Campground colors

Elizabeth Dolan Durkee brings all the angles and brilliance of the Campground to life in a new exhibit.

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“They’re cheerful,” says Elizabeth Dolan Durkee of her latest series of photos — close-up shots of architectural details from Oak Bluffs Campground cottages, enhanced with heightened colors. “We need something cheerful these days.”

The dynamic photos, now on display at the Oak Bluffs library, spotlight various nooks and crannies of the famed gingerbread cottages in super-saturated colors. These macro views of carved curlicues and cornices, curvilinear arches and steeply angled roofs on balconies and porches represent all of the delicious details that are hallmarks of the distinctive Carpenter Gothic style to be found in the Campground, and elsewhere around Oak Bluffs.

The macro views feature saturated colors achieved through editing. Instead of the iconic homes’ characteristic pastels, Durkee has bumped up the colors to a rainbow of vibrant hues, from a deep, dark eggplant against a mossy green to an improbable combination of vibrant shades — lime green, tomato red, colonial blue, and a purplish brown — surrounding a door arch.

This kaleidoscopic perspective helps bring the cottages’ unique features to life and adds a bright note to the intricate shapes and patterns. “There are so many details,” says Durkee of her chosen subject. “They’re just so fascinating and cheerful.”

“I like the idea that for those unfamiliar with Oak Bluffs, the images appear to be abstract,” writes Durkee in her artist’s statement. “While for the rest of us, they are a colorful reminder of the town’s quirky charm.”

It was a need for an uplifting break from the isolation, tedium, and uncertainty of the pandemic that inspired the series. “During the pandemic. I found myself upset and stressed out,” says Durkee, who notes that she had concerns about her mother, who was in an independent living facility, her sisters — both medical professionals — and herself, an asthma sufferer. “I was frightened and restless,” she says.

“I started taking close-up shots on my iPhone. It’s just fun to just get these close-ups of architecture. They’re bright and cheerful, and editing them was soothing to me. It was my therapy. The wandering, picture-taking, and editing helped occupy my time and ease my anxiety.”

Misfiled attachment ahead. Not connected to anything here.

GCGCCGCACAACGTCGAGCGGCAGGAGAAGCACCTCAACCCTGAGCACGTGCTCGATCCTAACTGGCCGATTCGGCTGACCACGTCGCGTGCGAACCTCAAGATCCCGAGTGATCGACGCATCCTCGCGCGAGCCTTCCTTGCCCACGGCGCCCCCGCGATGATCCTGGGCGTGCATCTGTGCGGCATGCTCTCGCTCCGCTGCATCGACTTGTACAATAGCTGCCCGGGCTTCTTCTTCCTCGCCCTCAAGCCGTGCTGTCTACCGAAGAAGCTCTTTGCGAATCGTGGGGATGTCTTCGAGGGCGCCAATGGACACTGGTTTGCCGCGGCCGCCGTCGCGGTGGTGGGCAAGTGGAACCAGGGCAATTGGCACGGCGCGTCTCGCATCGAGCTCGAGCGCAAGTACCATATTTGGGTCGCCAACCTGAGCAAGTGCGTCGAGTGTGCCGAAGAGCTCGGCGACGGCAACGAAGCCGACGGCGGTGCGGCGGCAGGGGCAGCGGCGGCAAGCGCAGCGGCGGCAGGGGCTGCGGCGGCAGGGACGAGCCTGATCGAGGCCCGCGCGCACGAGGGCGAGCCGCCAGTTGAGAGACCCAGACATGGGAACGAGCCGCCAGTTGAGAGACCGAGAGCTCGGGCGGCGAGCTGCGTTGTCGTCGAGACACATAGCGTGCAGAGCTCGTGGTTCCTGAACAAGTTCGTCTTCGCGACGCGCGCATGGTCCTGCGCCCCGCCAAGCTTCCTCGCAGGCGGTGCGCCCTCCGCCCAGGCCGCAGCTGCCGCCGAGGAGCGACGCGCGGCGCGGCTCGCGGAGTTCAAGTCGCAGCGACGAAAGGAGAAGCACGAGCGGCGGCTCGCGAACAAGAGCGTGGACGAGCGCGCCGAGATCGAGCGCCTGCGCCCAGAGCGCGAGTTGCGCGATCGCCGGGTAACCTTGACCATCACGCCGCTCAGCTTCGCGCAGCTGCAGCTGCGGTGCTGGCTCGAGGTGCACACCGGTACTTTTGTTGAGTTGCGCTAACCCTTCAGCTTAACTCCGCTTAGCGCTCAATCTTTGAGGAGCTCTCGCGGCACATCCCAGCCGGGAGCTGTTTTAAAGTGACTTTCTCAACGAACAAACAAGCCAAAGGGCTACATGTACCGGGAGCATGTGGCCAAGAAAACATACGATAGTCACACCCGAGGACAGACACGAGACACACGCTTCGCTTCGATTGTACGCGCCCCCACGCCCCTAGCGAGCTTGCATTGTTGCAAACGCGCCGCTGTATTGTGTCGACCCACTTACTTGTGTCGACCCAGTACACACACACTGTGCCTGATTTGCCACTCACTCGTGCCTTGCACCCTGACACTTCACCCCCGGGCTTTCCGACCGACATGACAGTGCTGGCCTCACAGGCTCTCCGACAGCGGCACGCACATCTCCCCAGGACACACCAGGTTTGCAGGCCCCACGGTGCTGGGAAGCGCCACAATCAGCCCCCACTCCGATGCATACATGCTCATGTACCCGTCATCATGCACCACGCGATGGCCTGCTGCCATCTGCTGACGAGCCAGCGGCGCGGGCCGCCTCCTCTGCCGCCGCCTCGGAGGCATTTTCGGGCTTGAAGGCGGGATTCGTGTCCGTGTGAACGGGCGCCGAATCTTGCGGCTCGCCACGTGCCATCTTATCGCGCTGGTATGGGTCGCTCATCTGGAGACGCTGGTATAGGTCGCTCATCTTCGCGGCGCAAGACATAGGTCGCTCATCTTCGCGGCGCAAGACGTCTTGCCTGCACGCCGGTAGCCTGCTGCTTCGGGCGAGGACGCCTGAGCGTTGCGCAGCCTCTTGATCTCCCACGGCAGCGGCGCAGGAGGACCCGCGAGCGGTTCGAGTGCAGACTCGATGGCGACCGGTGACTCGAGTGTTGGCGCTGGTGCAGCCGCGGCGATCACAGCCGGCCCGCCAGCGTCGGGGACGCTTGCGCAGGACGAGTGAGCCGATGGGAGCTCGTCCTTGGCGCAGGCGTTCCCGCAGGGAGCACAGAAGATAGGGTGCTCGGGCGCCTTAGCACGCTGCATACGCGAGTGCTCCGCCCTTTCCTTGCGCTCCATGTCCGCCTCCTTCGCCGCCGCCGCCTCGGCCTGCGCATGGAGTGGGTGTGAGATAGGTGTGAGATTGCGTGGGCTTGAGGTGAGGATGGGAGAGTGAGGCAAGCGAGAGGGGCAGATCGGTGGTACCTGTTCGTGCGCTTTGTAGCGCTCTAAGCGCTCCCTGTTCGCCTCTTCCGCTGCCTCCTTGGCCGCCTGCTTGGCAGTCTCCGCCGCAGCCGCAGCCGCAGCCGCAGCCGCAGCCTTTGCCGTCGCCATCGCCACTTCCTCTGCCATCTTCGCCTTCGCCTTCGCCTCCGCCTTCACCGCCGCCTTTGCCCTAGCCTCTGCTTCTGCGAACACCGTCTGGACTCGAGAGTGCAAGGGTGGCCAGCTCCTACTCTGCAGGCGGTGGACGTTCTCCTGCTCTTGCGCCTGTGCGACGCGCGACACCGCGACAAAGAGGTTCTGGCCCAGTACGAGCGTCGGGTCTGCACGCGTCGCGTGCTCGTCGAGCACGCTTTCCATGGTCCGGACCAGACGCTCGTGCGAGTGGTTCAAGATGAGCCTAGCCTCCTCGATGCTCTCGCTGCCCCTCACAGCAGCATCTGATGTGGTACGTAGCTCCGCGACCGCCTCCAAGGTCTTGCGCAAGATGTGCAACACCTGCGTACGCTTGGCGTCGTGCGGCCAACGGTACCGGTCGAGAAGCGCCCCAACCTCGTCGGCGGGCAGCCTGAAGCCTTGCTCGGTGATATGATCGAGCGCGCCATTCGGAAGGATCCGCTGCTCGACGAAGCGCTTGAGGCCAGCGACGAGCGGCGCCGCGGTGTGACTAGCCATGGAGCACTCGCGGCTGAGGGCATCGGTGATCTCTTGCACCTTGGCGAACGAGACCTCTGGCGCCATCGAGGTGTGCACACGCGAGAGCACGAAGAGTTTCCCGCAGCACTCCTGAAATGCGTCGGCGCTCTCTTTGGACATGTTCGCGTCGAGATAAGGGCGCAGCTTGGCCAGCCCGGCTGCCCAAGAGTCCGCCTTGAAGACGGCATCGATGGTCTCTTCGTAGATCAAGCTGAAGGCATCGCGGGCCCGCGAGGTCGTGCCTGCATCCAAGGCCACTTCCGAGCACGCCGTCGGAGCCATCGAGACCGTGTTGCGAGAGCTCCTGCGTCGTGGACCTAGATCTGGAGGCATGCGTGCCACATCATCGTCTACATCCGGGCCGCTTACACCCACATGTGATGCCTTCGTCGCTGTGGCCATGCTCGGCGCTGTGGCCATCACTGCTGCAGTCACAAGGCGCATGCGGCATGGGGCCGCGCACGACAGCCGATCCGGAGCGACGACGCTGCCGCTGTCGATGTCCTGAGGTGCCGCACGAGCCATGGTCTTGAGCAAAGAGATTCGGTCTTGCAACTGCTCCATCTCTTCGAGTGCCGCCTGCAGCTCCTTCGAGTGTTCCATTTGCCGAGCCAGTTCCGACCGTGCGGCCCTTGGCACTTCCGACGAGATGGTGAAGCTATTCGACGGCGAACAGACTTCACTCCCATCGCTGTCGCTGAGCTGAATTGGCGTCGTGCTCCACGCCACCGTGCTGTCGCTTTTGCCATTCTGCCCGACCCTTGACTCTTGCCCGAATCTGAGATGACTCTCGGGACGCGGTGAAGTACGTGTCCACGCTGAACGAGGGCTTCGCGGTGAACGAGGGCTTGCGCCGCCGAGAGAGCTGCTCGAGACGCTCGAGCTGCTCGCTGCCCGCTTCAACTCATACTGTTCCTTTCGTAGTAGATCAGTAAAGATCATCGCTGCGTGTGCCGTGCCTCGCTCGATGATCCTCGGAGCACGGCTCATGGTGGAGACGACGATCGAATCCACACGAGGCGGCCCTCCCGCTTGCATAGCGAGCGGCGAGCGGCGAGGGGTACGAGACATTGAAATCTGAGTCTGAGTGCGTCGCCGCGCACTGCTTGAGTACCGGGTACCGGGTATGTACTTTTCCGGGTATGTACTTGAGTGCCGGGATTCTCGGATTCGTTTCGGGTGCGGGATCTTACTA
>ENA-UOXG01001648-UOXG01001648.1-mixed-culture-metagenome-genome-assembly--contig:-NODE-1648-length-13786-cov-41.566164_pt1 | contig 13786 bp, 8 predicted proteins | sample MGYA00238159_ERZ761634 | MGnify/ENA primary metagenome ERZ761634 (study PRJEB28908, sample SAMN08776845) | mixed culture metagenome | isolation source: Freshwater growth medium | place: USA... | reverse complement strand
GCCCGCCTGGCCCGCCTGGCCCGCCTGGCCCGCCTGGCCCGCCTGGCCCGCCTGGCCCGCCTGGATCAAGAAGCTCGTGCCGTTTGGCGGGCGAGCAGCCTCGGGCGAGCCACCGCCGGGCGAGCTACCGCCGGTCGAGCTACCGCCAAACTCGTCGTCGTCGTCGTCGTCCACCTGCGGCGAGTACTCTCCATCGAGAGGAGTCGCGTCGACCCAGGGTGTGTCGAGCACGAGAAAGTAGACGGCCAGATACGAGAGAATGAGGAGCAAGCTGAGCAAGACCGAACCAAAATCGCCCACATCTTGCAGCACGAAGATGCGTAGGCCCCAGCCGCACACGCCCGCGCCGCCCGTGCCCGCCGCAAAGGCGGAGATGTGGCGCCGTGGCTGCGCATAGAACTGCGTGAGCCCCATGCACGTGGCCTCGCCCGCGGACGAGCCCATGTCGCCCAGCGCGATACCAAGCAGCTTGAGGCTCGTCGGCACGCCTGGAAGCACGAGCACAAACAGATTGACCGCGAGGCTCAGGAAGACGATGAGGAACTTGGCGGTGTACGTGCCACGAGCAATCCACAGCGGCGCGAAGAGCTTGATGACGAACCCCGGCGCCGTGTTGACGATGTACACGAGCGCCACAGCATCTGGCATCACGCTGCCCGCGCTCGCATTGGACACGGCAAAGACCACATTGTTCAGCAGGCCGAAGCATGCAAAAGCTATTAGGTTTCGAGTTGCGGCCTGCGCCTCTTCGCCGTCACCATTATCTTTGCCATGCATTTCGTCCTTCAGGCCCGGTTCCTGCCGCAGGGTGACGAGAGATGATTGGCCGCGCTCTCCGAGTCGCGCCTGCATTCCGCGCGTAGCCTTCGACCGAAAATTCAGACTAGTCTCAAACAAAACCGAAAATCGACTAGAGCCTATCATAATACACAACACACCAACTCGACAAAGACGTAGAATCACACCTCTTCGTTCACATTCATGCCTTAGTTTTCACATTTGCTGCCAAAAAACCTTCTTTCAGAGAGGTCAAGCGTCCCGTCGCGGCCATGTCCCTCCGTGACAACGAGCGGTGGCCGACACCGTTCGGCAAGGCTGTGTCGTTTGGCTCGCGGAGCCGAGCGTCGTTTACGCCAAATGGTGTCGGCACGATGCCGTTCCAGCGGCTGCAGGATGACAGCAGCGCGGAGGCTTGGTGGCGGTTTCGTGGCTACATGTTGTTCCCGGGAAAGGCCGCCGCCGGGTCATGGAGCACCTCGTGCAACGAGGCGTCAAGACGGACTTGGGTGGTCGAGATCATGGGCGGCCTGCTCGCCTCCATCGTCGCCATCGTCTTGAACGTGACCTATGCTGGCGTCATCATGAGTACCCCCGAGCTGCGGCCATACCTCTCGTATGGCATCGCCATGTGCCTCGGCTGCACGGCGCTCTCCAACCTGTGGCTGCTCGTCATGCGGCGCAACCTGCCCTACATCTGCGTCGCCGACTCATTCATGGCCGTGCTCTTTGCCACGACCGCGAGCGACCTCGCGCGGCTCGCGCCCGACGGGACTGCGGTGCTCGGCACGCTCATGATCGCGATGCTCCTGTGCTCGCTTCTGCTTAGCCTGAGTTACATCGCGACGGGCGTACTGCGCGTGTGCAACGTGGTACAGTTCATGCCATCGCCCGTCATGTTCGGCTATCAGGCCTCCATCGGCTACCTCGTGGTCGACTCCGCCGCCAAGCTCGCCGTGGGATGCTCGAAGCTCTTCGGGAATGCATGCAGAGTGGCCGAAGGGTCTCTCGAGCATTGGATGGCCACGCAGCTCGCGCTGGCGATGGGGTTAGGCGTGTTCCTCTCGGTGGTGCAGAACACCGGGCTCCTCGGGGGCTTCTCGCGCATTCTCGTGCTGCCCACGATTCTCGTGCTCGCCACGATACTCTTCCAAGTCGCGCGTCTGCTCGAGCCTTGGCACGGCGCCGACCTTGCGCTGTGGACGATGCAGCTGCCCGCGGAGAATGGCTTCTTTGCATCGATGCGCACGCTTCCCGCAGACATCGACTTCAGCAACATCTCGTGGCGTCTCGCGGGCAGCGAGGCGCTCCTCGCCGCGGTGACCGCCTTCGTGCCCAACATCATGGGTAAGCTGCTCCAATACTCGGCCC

Durkee lives in the Highlands area of Oak Bluffs, just a stone’s throw away from the Campground, an area she has explored over and over again since moving to the Vineyard in 1991. “I love the history of the place,” she says. “The Campground is where Oak Bluffs began. I find it just beautiful that it was founded on a spiritual basis.” She takes a morning walk most days, inspired by the place.

“I generally walk the Oak Bluffs shoreline at dawn,” Durkee writes. “But in those [pandemic] days I found myself outdoors again in the afternoon, wandering around the old neighborhood. Eventually I was drawn to the decorative details on the historic homes and Campground cottages.”

Durkee, whose history with Oak Bluffs dates back to her grandparent’s days on the Island, has written book reviews and two series on climate change on the Island for the Vineyard Gazette. “I’m proud to live in and work for the beautiful, happy, quirky town of Oak Bluffs,” she writes.

A few years back Durkee bought herself a camera. At the time she was working for the town of Oak Bluffs as conservation agent (a position she held for 26 years before moving on recently to a job working on climate change planning for the Martha’s Vineyard Commission). “I just started waking up and taking early morning walks,” she recalls. “The walks were more about exercise and meditation. It’s so peaceful and quiet in the morning.” Eventually Durkee decided to bring her phone along, and have the walks serve double duty. She had found that the camera she purchased was not really a good portable option, and that the iPhone camera was perfect for close-up shots.

After posting a few images on social media, the amateur photographer was encouraged by the response, and started framing some of her photos. She was scheduled for an exhibit at the Oak Bluffs library in 2020, but those plans were pushed back due to the pandemic.

The delay may have proven to be a fortuitous one, since her new series — a response to those early challenging times — provides a refreshing new perspective on the town, and a very much needed bright outlook on life.

“Now that we are coming out of our pandemic shells,” Durkee writes, “I hope these photographs bring you some cheer.”